Day 102

Sometimes things can unexpectedly go a different direction.

Social media can be a blessing and a curse.

It can be extremely helpful for a business to build their brand and interact with their customers. It’s vital to every business. And it’s something that the Chol Chol Foundation specifically asked for help with.

Now, I’m a designer, but I do have had some agency experience with social media. In my time at Ogilvy, I was a digital art director, working with a copywriter to often times create emails and social media posts for brands like Huggies and Mrs. Meyers Clean Day. It had been a few years, but I at least felt capable enough to help build their brand. And it was especially helpful that I had content from the videos that I am creating to beef up their presence.

I went into it thinking social media is the same in all countries. But I am still careful; I mock up the posts for Susana and Yasmin to review prior to posting anything; mostly to ensure the brand voice is consistent and I don’t have any grammatical errors.

An example of the mockups I create for Susana and Yasmin.

Something I’ve been struggling with though is the fact that Spanish isn’t my first language, and I’m not good at it (haha). The Foundation has a very poetic and thoughtful tone of voice that I can’t reach through my rudimentary base of Spanish. But, I think Yasmin and Susana appreciate the starting point or idea behind each post, and they can help with the language as necessary. I still sometimes feel like the posts seem very elementary, but I’m doing what I can.

Everything had been going great; engagement was slowly growing and we were gaining followers. For March, I decided to post pictures of the artisans to celebrate International Women’s Day. The Foundation has contracts with all the artisans that allows them to use photos, videos, etc. on various platforms, so we were in the clear there. And I thought people would connect with the artisan and show the woman behind the project.

The first artisan I wanted to feature was Rosa, the oldest artisan with the Foundation. I showed a portrait of her in the first post, then focused on her work in the second, which is spinning wool, as she doesn’t weave anymore:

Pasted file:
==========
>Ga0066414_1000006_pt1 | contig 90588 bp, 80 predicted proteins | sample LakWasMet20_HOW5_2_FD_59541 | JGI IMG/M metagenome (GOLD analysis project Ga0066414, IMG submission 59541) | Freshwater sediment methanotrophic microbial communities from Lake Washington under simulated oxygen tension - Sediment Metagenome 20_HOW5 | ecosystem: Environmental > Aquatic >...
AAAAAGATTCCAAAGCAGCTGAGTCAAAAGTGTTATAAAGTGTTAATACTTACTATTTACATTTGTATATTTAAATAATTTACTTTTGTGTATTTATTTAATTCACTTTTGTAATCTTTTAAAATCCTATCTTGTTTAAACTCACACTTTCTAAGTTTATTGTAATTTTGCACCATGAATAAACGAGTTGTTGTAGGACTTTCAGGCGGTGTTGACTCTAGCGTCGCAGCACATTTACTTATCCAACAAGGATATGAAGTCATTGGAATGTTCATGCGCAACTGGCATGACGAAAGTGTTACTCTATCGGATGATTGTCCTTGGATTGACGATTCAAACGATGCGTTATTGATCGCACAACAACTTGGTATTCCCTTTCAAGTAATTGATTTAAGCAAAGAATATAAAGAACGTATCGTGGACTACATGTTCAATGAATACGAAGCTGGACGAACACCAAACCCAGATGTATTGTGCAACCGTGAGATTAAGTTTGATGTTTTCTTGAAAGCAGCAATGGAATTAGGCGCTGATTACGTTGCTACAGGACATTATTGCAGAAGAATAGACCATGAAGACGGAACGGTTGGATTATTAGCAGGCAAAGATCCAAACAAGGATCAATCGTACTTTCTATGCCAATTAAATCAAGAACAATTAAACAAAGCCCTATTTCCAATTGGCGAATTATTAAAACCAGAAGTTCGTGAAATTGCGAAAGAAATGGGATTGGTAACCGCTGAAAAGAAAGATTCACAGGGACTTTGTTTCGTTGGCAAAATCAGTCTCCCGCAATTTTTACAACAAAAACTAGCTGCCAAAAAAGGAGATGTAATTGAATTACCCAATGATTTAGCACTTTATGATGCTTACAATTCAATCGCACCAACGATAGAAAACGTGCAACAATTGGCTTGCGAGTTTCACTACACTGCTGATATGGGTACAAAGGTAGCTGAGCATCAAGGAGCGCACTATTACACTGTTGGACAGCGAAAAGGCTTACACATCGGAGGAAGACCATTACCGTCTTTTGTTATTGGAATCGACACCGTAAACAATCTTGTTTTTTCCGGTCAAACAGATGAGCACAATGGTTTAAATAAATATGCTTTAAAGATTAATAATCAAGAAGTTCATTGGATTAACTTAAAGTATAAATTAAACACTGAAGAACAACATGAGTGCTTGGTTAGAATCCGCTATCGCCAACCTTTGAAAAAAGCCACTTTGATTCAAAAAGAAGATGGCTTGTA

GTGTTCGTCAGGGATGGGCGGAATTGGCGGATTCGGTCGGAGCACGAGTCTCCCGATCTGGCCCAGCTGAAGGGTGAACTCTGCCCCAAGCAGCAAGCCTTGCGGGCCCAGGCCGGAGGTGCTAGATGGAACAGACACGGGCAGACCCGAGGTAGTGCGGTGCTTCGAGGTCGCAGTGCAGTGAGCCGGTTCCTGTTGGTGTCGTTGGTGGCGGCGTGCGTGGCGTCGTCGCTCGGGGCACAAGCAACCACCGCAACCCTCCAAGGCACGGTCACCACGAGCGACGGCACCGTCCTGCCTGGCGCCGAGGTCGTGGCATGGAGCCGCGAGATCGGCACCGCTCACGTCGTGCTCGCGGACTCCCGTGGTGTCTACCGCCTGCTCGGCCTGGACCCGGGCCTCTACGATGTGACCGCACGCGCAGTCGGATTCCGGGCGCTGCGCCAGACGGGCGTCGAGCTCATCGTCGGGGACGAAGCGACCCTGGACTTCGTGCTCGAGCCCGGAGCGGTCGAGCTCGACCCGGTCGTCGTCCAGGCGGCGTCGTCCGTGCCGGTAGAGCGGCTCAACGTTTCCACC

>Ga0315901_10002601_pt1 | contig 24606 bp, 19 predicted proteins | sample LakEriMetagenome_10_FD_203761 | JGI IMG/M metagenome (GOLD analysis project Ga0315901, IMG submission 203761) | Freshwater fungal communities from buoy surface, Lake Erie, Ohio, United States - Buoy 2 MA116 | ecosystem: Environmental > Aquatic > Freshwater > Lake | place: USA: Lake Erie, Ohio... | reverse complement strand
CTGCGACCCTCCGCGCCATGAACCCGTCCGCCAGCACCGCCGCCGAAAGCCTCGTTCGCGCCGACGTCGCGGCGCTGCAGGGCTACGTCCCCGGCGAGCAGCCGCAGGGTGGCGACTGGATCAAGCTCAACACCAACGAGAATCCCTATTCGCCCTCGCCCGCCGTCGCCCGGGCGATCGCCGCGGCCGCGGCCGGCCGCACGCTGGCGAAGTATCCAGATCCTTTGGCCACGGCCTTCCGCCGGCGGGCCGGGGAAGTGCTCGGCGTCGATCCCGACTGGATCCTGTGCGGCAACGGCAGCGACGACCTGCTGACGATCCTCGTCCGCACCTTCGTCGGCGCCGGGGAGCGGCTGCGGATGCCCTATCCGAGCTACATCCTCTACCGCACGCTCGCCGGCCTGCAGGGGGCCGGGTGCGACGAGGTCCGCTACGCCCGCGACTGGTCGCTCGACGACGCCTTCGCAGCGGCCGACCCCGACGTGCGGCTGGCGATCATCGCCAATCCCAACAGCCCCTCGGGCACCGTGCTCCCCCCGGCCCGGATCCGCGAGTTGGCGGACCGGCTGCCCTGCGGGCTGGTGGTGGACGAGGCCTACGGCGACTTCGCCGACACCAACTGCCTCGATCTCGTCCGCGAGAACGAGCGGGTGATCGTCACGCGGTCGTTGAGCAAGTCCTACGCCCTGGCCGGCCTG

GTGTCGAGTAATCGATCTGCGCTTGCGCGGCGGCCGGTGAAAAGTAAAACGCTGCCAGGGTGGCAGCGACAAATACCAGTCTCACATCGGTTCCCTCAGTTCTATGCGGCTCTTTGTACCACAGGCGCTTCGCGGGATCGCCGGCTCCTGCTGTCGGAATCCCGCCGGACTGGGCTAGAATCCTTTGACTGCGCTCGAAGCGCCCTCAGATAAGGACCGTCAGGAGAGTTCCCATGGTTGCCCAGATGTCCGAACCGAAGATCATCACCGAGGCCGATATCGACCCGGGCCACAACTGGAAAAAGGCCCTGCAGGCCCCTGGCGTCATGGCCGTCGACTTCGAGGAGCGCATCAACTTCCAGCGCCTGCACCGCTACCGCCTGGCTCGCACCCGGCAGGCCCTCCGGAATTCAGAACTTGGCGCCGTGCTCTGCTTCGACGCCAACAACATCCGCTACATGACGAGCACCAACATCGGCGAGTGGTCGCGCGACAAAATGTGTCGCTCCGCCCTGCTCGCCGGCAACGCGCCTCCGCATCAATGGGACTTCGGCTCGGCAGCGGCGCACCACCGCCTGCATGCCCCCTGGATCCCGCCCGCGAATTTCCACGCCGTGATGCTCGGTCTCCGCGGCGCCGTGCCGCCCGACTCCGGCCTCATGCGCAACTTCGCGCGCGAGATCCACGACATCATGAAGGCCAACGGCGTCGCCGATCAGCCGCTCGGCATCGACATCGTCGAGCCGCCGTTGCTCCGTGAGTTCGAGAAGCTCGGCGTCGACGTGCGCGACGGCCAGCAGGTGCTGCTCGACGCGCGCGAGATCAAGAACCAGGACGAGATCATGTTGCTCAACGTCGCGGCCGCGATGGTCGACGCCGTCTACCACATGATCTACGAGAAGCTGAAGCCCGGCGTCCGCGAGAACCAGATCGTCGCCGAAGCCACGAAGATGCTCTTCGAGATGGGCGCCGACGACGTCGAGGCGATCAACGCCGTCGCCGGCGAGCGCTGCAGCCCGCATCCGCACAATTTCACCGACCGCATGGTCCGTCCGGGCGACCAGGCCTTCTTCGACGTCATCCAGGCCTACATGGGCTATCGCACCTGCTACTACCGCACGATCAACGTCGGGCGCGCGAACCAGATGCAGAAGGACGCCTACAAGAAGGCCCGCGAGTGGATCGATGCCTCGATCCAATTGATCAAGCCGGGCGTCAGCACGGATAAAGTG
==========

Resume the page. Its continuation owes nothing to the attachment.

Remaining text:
The post explains how Rosa learned to spin wool when she was 12 years old, is self-taught, and how she’s an incredible woman to celebrate.

Simple, right? Well, I was wrong. People started commenting on it and engagement went through the roof! But I started to read into the comments more and saw that people were upset that we didn’t show her face (even though the post two days prior did show her face):

“Nice picture but I want to see Rosa, not just her hands.”
“My pretty old lady; hey cousin you did not take the photo well.”
“Beautiful.. her hands speak for themselves.. since you don’t show her face!!!”
“Why don’t you show my grandmother’s photo?”
“Show Rosa!”

I actually realized all of this was happening when we were on our Spring Break, so I emailed Yasmin asking what she thought. I had never thought people would be upset at a photo like that. Yasmin told me not to worry, to upload one of the other portraits I took of Rosa, and that she would respond individually to each person. So I adjusted it to the below:

Yasmin ensured me that it was okay, but it still bothered me a bit. I felt bad that something had backfired. And we even received another comment from a guy criticizing how the Foundation takes a big cut of the profit from artisans. Not good. I didn’t want to create any bad publicity around the Foundation.

I continued with our planned posts and a few more went on without any trouble, until last week when I posted this photo of Margarita:

This post explains that we are celebrating women all month. Margarita is an artisan with a smile like the sun, and learned to knit from her mother.

Everything was fine, until the same person that made a comment previously (about the cut the Foundation takes from products) commented again:

“The best way to celebrate these incredible women…is to pay them for using their image for publicity for the Foundation.”

I CAN’T WIN. I texted Yasmin the bad news again. I felt terrible that I was creating more work for everyone. This interaction between Yasmin/Susana (under the Foundation’s name) and this Roberto ended up going back and forth a few times, until ultimately, they made the call to disable him from commenting. It seemed he was on a mission to knock down the Foundation, although it seems he misunderstood a lot of things about Chol Chol. Susana and Yasmin found his posts offensive and said “he was trying to save the world”, and ultimately it’s for the best to remove him from being able to comment on the Foundation’s page.

So, I hope it will be quiet for a bit longer. Needless to say, I decided to focus on the process and products for the next month of social posts, haha, and maybe ease our way back into featuring artisans.

At the end of the day, it made me realize that I can’t make any assumptions about Chol Chol’s audience and social media in general. We are in a different country and a different culture, so I need to be sensitive to that. It was a big learning experience for everyone; I don’t think Yasmin or Susana anticipated anything like that happening. But, I’m hoping we can get things back on track with focusing on our event for International Fair Trade Day.

Leave a Reply

Fill in your details below or click an icon to log in:

WordPress.com Logo

You are commenting using your WordPress.com account. Log Out /  Change )

Google photo

You are commenting using your Google account. Log Out /  Change )

Twitter picture

You are commenting using your Twitter account. Log Out /  Change )

Facebook photo

You are commenting using your Facebook account. Log Out /  Change )

Connecting to %s